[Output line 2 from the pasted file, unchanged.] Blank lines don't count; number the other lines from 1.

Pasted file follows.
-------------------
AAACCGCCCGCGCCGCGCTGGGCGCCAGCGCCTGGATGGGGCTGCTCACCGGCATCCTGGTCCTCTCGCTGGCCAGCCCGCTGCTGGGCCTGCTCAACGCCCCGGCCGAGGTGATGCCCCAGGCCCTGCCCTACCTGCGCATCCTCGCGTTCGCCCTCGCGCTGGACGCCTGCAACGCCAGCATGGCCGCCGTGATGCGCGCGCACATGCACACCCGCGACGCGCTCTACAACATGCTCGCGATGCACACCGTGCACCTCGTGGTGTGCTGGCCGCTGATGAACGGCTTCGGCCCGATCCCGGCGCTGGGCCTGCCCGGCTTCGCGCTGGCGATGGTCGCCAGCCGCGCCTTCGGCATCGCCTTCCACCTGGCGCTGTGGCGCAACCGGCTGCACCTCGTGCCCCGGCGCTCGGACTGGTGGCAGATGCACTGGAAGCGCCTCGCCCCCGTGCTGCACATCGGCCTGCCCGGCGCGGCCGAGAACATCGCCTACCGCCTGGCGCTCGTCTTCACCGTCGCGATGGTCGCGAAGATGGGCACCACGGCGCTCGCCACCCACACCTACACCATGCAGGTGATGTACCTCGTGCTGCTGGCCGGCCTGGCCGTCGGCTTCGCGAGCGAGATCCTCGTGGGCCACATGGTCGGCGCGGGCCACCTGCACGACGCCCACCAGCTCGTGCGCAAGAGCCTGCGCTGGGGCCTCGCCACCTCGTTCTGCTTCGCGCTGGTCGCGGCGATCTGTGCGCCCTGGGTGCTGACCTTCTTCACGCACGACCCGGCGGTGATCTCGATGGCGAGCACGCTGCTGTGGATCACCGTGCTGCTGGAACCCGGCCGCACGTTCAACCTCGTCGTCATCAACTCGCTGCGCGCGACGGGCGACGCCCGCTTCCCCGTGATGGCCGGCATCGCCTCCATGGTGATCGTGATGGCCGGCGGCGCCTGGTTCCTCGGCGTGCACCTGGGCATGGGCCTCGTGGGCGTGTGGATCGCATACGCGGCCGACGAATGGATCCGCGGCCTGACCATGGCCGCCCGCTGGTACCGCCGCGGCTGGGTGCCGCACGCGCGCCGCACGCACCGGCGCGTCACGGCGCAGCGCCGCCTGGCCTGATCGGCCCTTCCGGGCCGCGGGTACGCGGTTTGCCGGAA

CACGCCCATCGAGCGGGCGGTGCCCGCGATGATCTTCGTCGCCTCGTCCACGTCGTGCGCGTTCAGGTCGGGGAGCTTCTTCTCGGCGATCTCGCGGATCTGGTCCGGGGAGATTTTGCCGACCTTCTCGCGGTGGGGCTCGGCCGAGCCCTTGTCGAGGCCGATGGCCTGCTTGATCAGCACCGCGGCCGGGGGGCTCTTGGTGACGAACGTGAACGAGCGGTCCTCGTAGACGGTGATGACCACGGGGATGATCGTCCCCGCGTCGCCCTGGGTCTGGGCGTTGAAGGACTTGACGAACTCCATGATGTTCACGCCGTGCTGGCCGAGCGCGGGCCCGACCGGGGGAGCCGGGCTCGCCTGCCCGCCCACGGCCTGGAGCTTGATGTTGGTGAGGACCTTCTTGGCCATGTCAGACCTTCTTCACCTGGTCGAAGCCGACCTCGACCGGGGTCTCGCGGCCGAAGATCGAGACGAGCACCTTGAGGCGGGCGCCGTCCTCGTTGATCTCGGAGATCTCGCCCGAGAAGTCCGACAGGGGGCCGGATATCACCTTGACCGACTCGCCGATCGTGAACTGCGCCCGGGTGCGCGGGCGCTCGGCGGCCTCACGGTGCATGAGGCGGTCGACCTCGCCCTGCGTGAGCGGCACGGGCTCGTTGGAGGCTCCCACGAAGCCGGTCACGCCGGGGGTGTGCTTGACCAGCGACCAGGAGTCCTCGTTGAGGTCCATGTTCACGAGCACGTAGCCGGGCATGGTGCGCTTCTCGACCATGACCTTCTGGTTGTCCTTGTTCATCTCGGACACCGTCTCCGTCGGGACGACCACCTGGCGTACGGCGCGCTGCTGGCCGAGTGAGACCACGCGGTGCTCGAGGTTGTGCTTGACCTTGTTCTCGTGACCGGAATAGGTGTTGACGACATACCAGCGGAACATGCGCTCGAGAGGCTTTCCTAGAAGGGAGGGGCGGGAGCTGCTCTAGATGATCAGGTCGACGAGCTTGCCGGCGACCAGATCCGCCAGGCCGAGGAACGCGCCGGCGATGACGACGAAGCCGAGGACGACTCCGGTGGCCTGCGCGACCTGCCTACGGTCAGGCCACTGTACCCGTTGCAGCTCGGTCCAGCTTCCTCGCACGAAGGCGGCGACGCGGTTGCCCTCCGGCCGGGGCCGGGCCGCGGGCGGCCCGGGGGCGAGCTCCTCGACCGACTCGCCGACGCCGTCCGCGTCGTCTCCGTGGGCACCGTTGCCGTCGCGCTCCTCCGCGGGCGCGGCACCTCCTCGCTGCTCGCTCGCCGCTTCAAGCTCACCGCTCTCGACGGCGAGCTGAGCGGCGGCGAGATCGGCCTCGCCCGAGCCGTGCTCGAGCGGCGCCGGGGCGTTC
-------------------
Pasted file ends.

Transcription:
CACGCCCATCGAGCGGGCGGTGCCCGCGATGATCTTCGTCGCCTCGTCCACGTCGTGCGCGTTCAGGTCGGGGAGCTTCTTCTCGGCGATCTCGCGGATCTGGTCCGGGGAGATTTTGCCGACCTTCTCGCGGTGGGGCTCGGCCGAGCCCTTGTCGAGGCCGATGGCCTGCTTGATCAGCACCGCGGCCGGGGGGCTCTTGGTGACGAACGTGAACGAGCGGTCCTCGTAGACGGTGATGACCACGGGGATGATCGTCCCCGCGTCGCCCTGGGTCTGGGCGTTGAAGGACTTGACGAACTCCATGATGTTCACGCCGTGCTGGCCGAGCGCGGGCCCGACCGGGGGAGCCGGGCTCGCCTGCCCGCCCACGGCCTGGAGCTTGATGTTGGTGAGGACCTTCTTGGCCATGTCAGACCTTCTTCACCTGGTCGAAGCCGACCTCGACCGGGGTCTCGCGGCCGAAGATCGAGACGAGCACCTTGAGGCGGGCGCCGTCCTCGTTGATCTCGGAGATCTCGCCCGAGAAGTCCGACAGGGGGCCGGATATCACCTTGACCGACTCGCCGATCGTGAACTGCGCCCGGGTGCGCGGGCGCTCGGCGGCCTCACGGTGCATGAGGCGGTCGACCTCGCCCTGCGTGAGCGGCACGGGCTCGTTGGAGGCTCCCACGAAGCCGGTCACGCCGGGGGTGTGCTTGACCAGCGACCAGGAGTCCTCGTTGAGGTCCATGTTCACGAGCACGTAGCCGGGCATGGTGCGCTTCTCGACCATGACCTTCTGGTTGTCCTTGTTCATCTCGGACACCGTCTCCGTCGGGACGACCACCTGGCGTACGGCGCGCTGCTGGCCGAGTGAGACCACGCGGTGCTCGAGGTTGTGCTTGACCTTGTTCTCGTGACCGGAATAGGTGTTGACGACATACCAGCGGAACATGCGCTCGAGAGGCTTTCCTAGAAGGGAGGGGCGGGAGCTGCTCTAGATGATCAGGTCGACGAGCTTGCCGGCGACCAGATCCGCCAGGCCGAGGAACGCGCCGGCGATGACGACGAAGCCGAGGACGACTCCGGTGGCCTGCGCGACCTGCCTACGGTCAGGCCACTGTACCCGTTGCAGCTCGGTCCAGCTTCCTCGCACGAAGGCGGCGACGCGGTTGCCCTCCGGCCGGGGCCGGGCCGCGGGCGGCCCGGGGGCGAGCTCCTCGACCGACTCGCCGACGCCGTCCGCGTCGTCTCCGTGGGCACCGTTGCCGTCGCGCTCCTCCGCGGGCGCGGCACCTCCTCGCTGCTCGCTCGCCGCTTCAAGCTCACCGCTCTCGACGGCGAGCTGAGCGGCGGCGAGATCGGCCTCGCCCGAGCCGTGCTCGAGCGGCGCCGGGGCGTTC